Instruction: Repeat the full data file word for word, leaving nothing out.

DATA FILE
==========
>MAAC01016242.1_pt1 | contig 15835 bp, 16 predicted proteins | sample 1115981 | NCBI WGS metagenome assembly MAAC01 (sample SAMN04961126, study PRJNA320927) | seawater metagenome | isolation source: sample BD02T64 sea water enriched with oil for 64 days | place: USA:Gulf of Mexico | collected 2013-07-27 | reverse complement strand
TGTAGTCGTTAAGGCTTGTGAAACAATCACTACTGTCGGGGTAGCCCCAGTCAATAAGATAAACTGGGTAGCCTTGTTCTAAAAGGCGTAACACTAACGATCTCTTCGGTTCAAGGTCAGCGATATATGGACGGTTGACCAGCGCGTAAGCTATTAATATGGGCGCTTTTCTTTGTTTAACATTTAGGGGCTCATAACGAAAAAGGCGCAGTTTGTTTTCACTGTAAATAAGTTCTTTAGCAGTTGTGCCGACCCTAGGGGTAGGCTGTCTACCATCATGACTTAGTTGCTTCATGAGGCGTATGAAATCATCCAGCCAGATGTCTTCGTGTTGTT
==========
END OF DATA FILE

>MAAC01016242.1_pt1 | contig 15835 bp, 16 predicted proteins | sample 1115981 | NCBI WGS metagenome assembly MAAC01 (sample SAMN04961126, study PRJNA320927) | seawater metagenome | isolation source: sample BD02T64 sea water enriched with oil for 64 days | place: USA:Gulf of Mexico | collected 2013-07-27 | reverse complement strand
TGTAGTCGTTAAGGCTTGTGAAACAATCACTACTGTCGGGGTAGCCCCAGTCAATAAGATAAACTGGGTAGCCTTGTTCTAAAAGGCGTAACACTAACGATCTCTTCGGTTCAAGGTCAGCGATATATGGACGGTTGACCAGCGCGTAAGCTATTAATATGGGCGCTTTTCTTTGTTTAACATTTAGGGGCTCATAACGAAAAAGGCGCAGTTTGTTTTCACTGTAAATAAGTTCTTTAGCAGTTGTGCCGACCCTAGGGGTAGGCTGTCTACCATCATGACTTAGTTGCTTCATGAGGCGTATGAAATCATCCAGCCAGATGTCTTCGTGTTGTT